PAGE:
• Personal trainer

  • Chiropractor

  • Massage therapist

  • Dental hygienist

  • Medical assistant

  • Occupational therapist

  • Physical therapist

  • Social worker

  • Counselor

Related: Using Your Myers-Briggs Type to Advance Your Career

Which careers should ENFPs avoid?

Although any personality type can potentially succeed in a variety of fields, aligning your career path with your natural talents, personality and preferred work style provides a good foundation for overall professional happiness. Careers that require ENFPs to spend hours alone or mired in detail may be stressful or draining and ultimately are not a good fit for this personality. These fields include:

  • Mechanical engineering

  • Chemical engineering

  • Civil engineering

  • Banking

  • Finance

  • Computer science

  • Laboratory sciences

Related: Job Compatibility for the 16 Myers-Briggs Personality Types (Chart Included)

Making the most of your Myers-Briggs

Every personality type has traits that manifest differently depending on what’s happening around you. As you apply your understanding of your personality type to the workplace, it’s useful to consider how you might react on good and bad days.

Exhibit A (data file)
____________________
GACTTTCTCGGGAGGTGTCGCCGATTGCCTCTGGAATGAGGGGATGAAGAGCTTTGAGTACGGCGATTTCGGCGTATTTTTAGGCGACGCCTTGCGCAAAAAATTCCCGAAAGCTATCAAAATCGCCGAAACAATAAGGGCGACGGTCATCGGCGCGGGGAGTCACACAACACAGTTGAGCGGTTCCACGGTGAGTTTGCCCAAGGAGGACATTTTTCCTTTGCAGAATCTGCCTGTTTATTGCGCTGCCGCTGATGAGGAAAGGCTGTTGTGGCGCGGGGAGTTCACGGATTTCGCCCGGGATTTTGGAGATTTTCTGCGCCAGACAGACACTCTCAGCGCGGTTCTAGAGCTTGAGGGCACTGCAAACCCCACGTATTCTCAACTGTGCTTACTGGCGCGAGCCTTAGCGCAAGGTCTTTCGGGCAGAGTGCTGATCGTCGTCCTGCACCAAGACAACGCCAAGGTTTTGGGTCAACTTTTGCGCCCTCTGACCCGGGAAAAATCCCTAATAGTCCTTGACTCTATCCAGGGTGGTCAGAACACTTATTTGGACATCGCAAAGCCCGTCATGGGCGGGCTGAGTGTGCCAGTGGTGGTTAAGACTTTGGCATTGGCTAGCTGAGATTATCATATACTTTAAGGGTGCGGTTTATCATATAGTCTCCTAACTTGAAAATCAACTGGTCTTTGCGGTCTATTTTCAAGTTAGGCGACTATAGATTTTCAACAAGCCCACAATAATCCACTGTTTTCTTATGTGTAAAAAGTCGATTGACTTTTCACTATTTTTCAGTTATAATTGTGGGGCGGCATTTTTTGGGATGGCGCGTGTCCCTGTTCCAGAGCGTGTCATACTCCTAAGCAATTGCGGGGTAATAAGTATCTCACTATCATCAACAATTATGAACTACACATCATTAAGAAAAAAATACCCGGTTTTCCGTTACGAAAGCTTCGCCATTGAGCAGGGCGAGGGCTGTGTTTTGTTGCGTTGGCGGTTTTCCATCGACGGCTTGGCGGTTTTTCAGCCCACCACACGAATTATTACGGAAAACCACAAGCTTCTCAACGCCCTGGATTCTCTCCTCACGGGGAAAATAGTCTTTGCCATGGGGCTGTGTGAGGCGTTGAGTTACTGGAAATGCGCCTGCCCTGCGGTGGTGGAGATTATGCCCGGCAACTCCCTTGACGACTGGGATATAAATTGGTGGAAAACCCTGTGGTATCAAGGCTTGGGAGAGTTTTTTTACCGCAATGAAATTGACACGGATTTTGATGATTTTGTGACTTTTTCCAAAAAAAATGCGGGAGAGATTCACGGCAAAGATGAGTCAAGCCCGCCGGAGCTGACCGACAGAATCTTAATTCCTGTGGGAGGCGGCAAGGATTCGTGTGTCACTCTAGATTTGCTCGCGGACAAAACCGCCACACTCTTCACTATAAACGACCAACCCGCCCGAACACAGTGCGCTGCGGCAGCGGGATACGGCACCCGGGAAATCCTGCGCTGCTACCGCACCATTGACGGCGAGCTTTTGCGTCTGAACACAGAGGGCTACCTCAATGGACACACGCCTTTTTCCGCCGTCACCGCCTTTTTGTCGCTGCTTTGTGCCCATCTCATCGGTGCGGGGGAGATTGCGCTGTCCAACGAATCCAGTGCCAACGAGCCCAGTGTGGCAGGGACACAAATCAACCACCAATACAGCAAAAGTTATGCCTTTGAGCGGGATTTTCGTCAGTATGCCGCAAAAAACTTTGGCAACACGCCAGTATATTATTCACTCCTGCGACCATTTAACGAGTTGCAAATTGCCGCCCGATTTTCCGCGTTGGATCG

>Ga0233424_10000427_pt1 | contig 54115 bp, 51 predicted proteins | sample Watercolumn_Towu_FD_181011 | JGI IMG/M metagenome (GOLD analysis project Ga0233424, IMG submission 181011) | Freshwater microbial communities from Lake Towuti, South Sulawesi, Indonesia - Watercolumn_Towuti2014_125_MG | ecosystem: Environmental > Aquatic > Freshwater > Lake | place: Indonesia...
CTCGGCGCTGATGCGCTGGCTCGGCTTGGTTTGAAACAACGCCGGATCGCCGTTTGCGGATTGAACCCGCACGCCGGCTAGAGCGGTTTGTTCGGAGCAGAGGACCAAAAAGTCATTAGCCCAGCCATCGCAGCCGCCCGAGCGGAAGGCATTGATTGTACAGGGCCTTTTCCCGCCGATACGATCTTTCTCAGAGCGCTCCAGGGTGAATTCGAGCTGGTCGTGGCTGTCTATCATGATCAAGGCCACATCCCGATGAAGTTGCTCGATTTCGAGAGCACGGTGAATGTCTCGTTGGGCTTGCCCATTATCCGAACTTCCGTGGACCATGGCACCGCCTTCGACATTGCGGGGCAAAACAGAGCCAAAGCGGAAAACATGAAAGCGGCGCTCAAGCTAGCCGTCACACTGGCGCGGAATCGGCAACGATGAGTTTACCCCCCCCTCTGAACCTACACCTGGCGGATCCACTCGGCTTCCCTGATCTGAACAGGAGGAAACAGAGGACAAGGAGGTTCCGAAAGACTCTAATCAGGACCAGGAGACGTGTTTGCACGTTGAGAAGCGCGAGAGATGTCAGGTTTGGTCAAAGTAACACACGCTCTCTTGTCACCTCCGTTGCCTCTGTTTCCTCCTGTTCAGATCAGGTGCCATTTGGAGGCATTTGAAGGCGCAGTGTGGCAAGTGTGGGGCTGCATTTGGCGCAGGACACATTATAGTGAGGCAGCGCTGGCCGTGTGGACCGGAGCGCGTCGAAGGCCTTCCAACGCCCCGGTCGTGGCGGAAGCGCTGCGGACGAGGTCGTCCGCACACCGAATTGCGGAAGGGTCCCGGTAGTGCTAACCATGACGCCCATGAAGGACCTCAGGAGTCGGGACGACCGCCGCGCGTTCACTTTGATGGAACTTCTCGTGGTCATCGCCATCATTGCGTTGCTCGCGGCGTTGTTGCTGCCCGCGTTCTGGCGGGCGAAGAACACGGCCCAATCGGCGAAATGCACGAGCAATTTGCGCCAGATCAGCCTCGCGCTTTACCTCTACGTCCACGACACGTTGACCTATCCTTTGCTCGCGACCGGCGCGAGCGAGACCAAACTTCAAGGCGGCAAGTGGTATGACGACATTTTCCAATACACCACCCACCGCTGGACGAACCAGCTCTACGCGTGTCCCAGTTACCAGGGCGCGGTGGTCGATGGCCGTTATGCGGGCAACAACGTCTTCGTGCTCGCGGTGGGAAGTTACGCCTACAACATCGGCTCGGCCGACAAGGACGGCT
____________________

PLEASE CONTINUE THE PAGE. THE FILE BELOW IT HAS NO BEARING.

ENFP on a good day

  • Ready for a performance or presentation.

  • Prepared to think creatively about long-term planning.

  • Excited to participate in team-building activities, interact with coworkers or meet with clients.

ENFP on a bad day

  • Feeling alone and unstimulated.

  • Required to work on a long, overly detailed task.

  • Resentful of having to redo work that was already completed.

Knowing your personality type can provide helpful insight as you apply and interview for jobs. Employers value self-awareness and are often impressed when candidates can candidly share their strengths and weaknesses. Knowing which situations you’ll thrive in and which may be challenging for you provides you with the context to confidently answer questions about what you have to offer.

ENFPs should strive to build or find a work environment that fosters a spirit of adventure and openness. With lots of charisma and an often positive outlook, ENFPs can quickly become valued team members in many work settings.